Born to Win Podcast - with Ronald L. DartAuthor: Born to Win
17 Aug 2018

Born to Win Podcast - with Ronald L. Dart

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Born to Win's Daily Radio Broadcast and Weekly Sermon. A production of Christian Educational Ministries.

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    The Jews in the Last Days

    The world hates the Jews. The world has always and will continue to do so. So says David Mamet in his book, The Wicked Son: Anti-Semitism, Self-Hatred, and the Jews. I have had my reasons why I think this is true, and I have advanced them on this program before. At its roots, the hatred of the Jews is really the hatred of God. Various reviewers of the book focused on the perceived self-hatred of the Jews, but I wonder. Why on earth would self-hatred lead an American Jew to attack the very existence of Israel? After all, Israel is over there; an American Jew is over here. Why would Jewish self-hatred here have anything to do with that.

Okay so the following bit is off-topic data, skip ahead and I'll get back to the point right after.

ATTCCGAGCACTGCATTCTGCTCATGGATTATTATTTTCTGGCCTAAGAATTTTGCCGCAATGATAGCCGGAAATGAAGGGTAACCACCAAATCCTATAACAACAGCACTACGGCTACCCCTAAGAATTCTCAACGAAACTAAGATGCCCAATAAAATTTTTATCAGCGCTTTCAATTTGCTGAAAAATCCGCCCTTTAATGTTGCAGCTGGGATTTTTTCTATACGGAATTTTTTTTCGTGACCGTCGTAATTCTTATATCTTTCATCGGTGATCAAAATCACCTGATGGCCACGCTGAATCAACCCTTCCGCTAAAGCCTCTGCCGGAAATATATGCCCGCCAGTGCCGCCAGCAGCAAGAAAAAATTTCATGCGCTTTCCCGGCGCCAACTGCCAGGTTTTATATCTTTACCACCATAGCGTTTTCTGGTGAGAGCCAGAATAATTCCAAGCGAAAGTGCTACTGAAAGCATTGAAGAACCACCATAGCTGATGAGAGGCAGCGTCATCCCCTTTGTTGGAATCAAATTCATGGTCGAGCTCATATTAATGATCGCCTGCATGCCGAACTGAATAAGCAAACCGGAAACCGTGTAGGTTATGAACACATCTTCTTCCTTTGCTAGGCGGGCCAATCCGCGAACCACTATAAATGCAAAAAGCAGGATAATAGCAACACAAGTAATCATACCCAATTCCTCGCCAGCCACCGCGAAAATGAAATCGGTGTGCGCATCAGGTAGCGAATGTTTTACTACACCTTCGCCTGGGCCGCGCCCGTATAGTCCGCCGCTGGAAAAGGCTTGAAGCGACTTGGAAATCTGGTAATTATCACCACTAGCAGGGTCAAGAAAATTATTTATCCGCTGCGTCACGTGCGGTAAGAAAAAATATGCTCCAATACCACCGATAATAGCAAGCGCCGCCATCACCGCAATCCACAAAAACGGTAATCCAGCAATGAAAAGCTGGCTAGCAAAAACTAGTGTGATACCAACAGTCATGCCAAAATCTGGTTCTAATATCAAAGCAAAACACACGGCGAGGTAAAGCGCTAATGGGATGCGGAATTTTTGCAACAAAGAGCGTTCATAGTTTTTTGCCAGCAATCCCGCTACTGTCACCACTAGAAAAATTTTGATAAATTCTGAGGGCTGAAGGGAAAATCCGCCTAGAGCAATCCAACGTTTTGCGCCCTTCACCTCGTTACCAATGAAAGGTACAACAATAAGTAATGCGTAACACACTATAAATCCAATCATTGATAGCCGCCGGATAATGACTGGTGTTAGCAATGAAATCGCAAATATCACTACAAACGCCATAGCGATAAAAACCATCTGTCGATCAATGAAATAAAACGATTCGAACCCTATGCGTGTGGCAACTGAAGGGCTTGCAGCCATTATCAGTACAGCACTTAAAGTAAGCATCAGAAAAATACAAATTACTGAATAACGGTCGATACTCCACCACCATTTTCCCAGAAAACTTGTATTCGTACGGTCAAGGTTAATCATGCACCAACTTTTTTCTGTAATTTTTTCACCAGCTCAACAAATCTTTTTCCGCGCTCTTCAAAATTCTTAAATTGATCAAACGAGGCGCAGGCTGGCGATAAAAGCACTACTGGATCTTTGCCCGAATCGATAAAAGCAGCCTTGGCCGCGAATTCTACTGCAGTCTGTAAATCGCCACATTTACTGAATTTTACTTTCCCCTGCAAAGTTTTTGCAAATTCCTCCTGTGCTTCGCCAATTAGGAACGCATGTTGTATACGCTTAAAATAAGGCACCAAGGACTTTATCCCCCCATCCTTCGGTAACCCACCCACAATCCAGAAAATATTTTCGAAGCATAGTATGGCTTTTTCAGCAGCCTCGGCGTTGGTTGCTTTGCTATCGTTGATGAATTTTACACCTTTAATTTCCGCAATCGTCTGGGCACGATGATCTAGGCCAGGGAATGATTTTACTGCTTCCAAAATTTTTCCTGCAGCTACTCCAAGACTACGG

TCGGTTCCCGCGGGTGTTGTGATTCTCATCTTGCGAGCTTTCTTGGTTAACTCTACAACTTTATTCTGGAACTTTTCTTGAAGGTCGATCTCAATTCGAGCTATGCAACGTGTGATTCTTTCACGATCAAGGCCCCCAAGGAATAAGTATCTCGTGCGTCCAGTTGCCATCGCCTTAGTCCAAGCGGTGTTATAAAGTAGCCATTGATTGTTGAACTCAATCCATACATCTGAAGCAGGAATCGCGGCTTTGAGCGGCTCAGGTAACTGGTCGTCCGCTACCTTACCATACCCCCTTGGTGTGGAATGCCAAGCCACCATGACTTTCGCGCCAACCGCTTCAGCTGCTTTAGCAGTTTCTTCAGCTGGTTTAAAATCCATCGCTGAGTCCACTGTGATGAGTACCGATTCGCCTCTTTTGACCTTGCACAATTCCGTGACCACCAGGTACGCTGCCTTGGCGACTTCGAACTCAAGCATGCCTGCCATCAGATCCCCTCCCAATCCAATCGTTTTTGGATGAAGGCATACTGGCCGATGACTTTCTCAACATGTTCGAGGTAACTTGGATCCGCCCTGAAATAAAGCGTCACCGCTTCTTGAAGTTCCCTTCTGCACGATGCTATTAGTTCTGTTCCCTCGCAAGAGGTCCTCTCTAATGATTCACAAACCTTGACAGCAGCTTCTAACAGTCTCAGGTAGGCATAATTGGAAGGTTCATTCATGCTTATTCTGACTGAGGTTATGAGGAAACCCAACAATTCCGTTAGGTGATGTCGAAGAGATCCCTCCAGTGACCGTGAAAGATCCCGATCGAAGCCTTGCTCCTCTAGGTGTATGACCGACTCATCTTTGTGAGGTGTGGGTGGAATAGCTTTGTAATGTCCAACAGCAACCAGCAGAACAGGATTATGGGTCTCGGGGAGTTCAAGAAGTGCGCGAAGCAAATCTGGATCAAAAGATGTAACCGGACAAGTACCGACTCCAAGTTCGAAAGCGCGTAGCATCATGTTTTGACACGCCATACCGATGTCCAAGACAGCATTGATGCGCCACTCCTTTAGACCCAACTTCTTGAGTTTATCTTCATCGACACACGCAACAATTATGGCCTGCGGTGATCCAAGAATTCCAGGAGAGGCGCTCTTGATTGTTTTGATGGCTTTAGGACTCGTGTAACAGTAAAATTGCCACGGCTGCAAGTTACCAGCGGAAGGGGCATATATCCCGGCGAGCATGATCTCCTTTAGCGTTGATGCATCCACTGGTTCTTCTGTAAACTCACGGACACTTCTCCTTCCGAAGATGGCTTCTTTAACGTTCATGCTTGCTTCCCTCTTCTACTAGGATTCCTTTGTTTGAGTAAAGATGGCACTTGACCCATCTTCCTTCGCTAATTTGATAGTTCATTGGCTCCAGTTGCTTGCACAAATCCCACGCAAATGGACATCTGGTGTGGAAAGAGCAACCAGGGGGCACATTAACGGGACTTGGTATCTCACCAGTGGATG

I think I understand what is going on there. But it is not self-hatred. It is simply because the very existence of the State of Israel is hard evidence of the existence of God of Israel—a God who has made Israel a chosen people and who promised he would take them back there again. They don’t want to go there. And they don’t want to answer to that God. Frankly, the world’s obsession with the Jews and with Israel is fascinating and demands an explanation. What about the Jews in these latter days? What does God think about them? There is a very old prophecy that might help us understand. Here is how it begins: